Thursday, 23 June 2011

Something for Nothing: Greece is not alone

Anarchists believe that there is such a thing as a Free Lunch. Yours.

That really is the only belief anarchists have - but there are lots of anarchists.

In poor and unhappy countries, when public order breaks down, the first thing people do is loot what they can. This is called anarchy and this anarchy is understandable. The hugely unequal distribution of wealth and income in such countries is the result of huge injustice supported by state repression. Looting brings about an immediate, rough and ready re-distribution. Unfortunately, shop keepers who aren't the worst criminals (and may indeed be victims of the local regime's protection rackets) are usually the biggest victims - though occasionally looters get into presidential palaces - they did in Iraq. But they can't get into bank accounts held in the tax havens for crooks created (mainly) by the US and UK governments.

Unfortunately, looting works in favour only of the young and fit - and male. In the same way, Greek anarchists fighting the riot police are young, fit men.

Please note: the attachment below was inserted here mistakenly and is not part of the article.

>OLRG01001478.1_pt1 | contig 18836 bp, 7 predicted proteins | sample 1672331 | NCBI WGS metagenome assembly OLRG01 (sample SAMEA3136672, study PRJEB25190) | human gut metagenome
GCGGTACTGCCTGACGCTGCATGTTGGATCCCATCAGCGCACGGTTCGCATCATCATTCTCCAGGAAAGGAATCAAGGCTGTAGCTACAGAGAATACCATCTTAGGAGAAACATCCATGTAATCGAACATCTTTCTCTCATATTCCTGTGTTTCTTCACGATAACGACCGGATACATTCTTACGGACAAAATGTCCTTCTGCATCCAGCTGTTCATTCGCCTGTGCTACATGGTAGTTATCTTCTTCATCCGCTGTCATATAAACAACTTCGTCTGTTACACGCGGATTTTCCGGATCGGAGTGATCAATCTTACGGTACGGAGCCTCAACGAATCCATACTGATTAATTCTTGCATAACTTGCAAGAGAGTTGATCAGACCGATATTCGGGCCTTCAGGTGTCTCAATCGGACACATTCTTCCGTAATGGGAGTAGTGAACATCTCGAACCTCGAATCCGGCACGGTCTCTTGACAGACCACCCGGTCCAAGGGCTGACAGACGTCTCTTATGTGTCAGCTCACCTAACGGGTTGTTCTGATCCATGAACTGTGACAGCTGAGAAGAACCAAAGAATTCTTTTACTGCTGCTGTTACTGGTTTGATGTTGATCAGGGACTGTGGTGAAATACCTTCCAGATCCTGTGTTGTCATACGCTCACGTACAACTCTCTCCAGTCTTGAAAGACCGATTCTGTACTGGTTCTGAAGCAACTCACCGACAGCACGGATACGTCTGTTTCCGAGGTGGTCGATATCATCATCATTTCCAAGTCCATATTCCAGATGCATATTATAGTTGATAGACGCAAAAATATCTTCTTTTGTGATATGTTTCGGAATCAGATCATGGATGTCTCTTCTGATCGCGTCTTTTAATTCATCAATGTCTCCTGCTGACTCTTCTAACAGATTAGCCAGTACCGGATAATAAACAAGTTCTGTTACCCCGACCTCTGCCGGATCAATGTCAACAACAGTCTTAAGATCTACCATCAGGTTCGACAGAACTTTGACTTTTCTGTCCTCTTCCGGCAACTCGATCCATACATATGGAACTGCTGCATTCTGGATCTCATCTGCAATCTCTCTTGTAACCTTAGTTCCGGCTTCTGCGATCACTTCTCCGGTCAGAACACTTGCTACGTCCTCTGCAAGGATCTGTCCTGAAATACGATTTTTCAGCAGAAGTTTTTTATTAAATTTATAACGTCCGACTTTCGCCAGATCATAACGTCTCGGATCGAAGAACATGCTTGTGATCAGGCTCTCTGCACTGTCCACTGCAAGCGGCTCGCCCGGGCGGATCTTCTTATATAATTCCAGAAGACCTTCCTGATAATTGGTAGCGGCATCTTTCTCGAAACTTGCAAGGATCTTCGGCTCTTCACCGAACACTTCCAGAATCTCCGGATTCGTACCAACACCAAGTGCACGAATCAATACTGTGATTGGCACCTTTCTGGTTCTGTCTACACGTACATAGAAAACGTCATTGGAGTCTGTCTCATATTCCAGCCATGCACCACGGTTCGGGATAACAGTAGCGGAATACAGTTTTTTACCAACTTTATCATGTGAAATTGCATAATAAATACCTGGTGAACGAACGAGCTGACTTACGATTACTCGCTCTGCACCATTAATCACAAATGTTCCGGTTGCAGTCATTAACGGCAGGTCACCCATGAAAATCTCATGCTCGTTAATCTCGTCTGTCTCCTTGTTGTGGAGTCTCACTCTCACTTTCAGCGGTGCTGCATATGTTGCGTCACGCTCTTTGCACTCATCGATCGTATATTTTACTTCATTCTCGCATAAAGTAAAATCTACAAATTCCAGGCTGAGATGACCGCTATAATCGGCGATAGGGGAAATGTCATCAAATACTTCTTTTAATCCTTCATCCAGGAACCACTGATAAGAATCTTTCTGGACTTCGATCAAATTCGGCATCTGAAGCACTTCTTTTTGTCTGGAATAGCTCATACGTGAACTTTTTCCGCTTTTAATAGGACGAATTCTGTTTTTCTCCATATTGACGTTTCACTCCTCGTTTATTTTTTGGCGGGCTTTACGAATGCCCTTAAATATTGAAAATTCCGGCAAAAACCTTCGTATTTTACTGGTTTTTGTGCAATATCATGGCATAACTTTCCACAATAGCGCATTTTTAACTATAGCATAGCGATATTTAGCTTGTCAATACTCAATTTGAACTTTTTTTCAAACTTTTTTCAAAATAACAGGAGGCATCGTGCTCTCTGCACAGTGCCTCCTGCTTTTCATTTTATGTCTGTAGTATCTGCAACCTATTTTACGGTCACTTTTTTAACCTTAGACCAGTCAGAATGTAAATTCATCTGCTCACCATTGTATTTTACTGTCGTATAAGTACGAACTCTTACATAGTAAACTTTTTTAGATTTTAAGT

If you don't fall into that category, and have no talent for burglary, your only hope of getting something for nothing is to get it off the state and get the state to make others pay. In Greece, this system broke down primarily, it seems, because the state was useless at getting others to pay - too many tax breaks and too many tax evaders and, secondarily, because the state indulged the desire for something for nothing on an unaffordable scale. Borrowing to pay benefits was doomed to come to a sticky end (though you do wonder why BNP Paribas and others went on lending to Greece way past the point when it became seriously sub-prime).

To those in receipt of "something for nothing" it does not always feel like that. A civil servant with a sinecure probably feels he has a job (sinecures usually go to men, especially in countries like Greece).

British MPs clearly feel a sense of entitlement to putting everything on expenses, whether required by their work or not.

And those with inherited wealth - what used to be called "private means" - never consider that someone else is working to keep them in the style to which they accustom themselves.

In this way, you can be an anarchist without being a young, fit male. And you can begin to see what a lot of anarchists there are in the world.

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